Quite so, and it is unfortunate that this discussion got bogged down in a rather contrived argument about one particular controversial aspect of the difference between the two editors. The issue which was originally raised, which has not been adequately addressed yet, and which is of vital importance to the contributors and readers is whether the new editor will support editors by giving an accurate preview of the text as they have written it for ultimate delivery to the readers, and whether it will store the text they have written in the way they need. Taking these in reverse order, we have been told that the New Editor will store the wikitext in the same way as the old editor. There is a slight caveat that we have been told elsewhere that WMF have a project to modify the definition and behaviour of wikitext, but that's not connected to the way the editors store it. The principal issue of concern right now is how the New Editor will preview the text. It is imperative that this be as close as possible to the way it will subsequently be rendered for the reader. This is potentially a complete blocker: any major discrepancy would do serious damage to the way contributors work. We need a clear acceptance of that principle and it would be highly desirable to see how it is proposed to ensure that previewing and rendering remain consistent if they are delivered by different software subsystems. (This principle, vital and obviously so as it seems to me, has already been eroded by the notion that Flow could or should be used to discuss article text.) This discussion was started by a report that there were cases, possibly extreme or unlikely, possibly not, we don't yet have the data, in which there appeared to be serious discrepancies. The individual issues can and should be reported as individual bugs for investigation and resolution, possibly by fixing the old system, possibly the new, as required. What is needed at this level is transparency about how the convergence is to be achieved and assured.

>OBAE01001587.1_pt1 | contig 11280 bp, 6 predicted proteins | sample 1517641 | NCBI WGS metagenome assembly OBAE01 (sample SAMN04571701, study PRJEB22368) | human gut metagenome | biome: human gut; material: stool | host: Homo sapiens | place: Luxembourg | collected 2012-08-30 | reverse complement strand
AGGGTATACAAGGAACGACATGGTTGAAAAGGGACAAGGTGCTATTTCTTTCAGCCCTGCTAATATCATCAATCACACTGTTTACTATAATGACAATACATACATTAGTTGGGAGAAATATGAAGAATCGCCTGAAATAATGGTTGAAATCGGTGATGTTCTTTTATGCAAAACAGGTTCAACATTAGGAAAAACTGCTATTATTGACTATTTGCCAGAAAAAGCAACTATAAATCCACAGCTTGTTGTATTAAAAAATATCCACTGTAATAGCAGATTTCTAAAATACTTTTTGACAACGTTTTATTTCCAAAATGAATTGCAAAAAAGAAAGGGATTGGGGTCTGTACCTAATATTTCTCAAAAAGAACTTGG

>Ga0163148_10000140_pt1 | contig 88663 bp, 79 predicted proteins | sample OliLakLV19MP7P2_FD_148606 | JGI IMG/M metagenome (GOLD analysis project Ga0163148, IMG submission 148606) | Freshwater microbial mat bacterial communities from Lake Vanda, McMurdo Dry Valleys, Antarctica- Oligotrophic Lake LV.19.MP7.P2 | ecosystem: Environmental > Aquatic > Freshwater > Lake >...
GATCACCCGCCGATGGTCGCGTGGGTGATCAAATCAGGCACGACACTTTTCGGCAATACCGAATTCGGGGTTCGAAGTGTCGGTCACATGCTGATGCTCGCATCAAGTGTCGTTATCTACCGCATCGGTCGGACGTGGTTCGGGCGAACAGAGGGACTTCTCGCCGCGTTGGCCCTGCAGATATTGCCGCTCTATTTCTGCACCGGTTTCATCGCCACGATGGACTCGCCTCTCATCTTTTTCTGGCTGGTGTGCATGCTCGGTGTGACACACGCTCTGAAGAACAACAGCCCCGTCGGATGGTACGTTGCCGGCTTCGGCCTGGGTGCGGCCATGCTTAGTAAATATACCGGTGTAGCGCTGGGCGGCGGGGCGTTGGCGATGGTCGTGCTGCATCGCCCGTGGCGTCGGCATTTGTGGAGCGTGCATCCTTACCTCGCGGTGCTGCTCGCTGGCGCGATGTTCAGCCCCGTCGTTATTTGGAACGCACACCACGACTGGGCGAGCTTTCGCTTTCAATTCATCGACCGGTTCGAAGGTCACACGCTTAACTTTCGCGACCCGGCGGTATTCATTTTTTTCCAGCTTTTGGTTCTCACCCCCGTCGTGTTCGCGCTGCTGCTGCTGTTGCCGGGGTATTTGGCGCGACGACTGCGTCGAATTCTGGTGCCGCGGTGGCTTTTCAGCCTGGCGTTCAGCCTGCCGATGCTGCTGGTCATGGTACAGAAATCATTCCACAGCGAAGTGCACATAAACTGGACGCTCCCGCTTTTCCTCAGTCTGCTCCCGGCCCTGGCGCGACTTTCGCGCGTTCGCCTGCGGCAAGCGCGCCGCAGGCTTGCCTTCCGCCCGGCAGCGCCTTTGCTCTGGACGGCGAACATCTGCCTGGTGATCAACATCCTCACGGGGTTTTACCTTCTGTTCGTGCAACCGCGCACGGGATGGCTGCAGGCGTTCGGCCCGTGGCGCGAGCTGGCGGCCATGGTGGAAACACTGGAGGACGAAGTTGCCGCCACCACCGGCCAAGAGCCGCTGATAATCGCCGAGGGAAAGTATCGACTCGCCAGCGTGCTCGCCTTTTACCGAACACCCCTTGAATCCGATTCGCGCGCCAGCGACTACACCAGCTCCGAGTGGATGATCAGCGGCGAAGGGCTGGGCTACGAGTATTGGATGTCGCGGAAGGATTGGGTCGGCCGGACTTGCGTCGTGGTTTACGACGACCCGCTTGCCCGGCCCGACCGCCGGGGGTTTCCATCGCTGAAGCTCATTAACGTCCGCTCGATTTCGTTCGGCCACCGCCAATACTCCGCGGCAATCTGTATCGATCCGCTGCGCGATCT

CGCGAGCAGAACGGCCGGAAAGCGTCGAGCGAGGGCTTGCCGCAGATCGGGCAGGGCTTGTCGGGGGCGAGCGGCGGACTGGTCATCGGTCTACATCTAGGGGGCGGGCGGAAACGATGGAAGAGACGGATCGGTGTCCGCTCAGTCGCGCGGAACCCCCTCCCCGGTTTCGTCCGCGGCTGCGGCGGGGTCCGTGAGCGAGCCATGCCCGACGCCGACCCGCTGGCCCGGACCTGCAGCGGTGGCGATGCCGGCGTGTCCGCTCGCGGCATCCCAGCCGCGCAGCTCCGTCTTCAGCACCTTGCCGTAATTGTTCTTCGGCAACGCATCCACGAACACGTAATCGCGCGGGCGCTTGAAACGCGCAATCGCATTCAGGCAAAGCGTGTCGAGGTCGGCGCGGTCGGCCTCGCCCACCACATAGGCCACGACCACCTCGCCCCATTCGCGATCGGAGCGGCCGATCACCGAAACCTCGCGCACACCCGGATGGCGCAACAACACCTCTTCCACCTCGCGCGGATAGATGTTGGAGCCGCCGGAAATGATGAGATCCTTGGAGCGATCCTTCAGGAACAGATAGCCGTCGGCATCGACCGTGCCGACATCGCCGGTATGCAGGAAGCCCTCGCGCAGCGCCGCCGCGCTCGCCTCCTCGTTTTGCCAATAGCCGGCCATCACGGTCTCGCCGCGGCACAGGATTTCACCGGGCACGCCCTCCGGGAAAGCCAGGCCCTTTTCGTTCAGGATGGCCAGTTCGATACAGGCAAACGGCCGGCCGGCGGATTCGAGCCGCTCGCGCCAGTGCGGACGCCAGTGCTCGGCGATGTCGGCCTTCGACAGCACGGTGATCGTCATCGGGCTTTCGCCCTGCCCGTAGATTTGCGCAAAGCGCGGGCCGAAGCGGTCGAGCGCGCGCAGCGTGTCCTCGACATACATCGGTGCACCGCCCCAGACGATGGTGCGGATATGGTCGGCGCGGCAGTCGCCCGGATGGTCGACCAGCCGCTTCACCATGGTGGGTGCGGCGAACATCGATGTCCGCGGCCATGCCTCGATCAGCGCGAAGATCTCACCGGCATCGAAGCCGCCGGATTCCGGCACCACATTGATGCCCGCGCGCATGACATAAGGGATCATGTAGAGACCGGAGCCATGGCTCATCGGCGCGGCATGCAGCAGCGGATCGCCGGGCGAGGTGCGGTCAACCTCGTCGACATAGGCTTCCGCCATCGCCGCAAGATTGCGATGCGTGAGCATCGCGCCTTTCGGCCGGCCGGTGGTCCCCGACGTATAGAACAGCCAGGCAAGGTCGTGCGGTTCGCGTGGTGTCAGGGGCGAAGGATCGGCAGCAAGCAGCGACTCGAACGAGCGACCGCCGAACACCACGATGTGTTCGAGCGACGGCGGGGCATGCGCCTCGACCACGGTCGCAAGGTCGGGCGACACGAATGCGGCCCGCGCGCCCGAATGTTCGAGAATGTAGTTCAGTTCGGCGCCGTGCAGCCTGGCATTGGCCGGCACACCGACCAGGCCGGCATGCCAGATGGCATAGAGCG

(Sorry, Flow timed out and then decided to post that again.)